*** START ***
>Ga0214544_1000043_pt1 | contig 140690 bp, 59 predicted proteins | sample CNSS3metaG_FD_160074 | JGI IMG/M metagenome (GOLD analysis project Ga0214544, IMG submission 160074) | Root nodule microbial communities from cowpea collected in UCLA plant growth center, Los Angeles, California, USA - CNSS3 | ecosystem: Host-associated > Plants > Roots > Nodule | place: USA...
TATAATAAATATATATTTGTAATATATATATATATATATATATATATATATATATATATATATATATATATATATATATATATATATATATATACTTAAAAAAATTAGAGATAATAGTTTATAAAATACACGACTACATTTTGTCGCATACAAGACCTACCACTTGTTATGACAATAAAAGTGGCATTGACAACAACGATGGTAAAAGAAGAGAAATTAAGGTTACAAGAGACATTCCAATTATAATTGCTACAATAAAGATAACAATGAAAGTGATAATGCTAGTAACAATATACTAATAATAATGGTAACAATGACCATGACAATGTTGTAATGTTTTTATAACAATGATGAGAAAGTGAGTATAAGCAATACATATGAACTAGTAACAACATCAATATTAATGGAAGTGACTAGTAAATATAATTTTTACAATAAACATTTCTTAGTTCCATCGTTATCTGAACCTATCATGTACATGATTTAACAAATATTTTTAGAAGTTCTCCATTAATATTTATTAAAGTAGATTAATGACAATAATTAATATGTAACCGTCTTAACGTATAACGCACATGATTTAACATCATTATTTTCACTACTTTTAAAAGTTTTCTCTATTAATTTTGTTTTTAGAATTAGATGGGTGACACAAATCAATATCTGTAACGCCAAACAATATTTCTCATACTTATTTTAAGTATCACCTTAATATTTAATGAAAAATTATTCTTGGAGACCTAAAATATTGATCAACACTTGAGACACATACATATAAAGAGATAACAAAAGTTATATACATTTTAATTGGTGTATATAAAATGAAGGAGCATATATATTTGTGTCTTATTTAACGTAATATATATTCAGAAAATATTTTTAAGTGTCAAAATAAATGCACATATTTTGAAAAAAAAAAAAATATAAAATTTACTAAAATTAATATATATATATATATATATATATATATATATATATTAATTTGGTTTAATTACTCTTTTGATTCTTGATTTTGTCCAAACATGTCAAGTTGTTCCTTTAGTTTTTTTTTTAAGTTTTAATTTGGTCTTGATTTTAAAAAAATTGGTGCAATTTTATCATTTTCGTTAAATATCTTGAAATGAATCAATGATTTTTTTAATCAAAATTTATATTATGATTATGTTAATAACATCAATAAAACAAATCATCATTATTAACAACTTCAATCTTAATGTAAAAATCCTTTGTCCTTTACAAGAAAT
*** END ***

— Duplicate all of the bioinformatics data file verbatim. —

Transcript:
>Ga0214544_1000043_pt1 | contig 140690 bp, 59 predicted proteins | sample CNSS3metaG_FD_160074 | JGI IMG/M metagenome (GOLD analysis project Ga0214544, IMG submission 160074) | Root nodule microbial communities from cowpea collected in UCLA plant growth center, Los Angeles, California, USA - CNSS3 | ecosystem: Host-associated > Plants > Roots > Nodule | place: USA...
TATAATAAATATATATTTGTAATATATATATATATATATATATATATATATATATATATATATATATATATATATATATATATATATATATATACTTAAAAAAATTAGAGATAATAGTTTATAAAATACACGACTACATTTTGTCGCATACAAGACCTACCACTTGTTATGACAATAAAAGTGGCATTGACAACAACGATGGTAAAAGAAGAGAAATTAAGGTTACAAGAGACATTCCAATTATAATTGCTACAATAAAGATAACAATGAAAGTGATAATGCTAGTAACAATATACTAATAATAATGGTAACAATGACCATGACAATGTTGTAATGTTTTTATAACAATGATGAGAAAGTGAGTATAAGCAATACATATGAACTAGTAACAACATCAATATTAATGGAAGTGACTAGTAAATATAATTTTTACAATAAACATTTCTTAGTTCCATCGTTATCTGAACCTATCATGTACATGATTTAACAAATATTTTTAGAAGTTCTCCATTAATATTTATTAAAGTAGATTAATGACAATAATTAATATGTAACCGTCTTAACGTATAACGCACATGATTTAACATCATTATTTTCACTACTTTTAAAAGTTTTCTCTATTAATTTTGTTTTTAGAATTAGATGGGTGACACAAATCAATATCTGTAACGCCAAACAATATTTCTCATACTTATTTTAAGTATCACCTTAATATTTAATGAAAAATTATTCTTGGAGACCTAAAATATTGATCAACACTTGAGACACATACATATAAAGAGATAACAAAAGTTATATACATTTTAATTGGTGTATATAAAATGAAGGAGCATATATATTTGTGTCTTATTTAACGTAATATATATTCAGAAAATATTTTTAAGTGTCAAAATAAATGCACATATTTTGAAAAAAAAAAAAATATAAAATTTACTAAAATTAATATATATATATATATATATATATATATATATATATTAATTTGGTTTAATTACTCTTTTGATTCTTGATTTTGTCCAAACATGTCAAGTTGTTCCTTTAGTTTTTTTTTTAAGTTTTAATTTGGTCTTGATTTTAAAAAAATTGGTGCAATTTTATCATTTTCGTTAAATATCTTGAAATGAATCAATGATTTTTTTAATCAAAATTTATATTATGATTATGTTAATAACATCAATAAAACAAATCATCATTATTAACAACTTCAATCTTAATGTAAAAATCCTTTGTCCTTTACAAGAAAT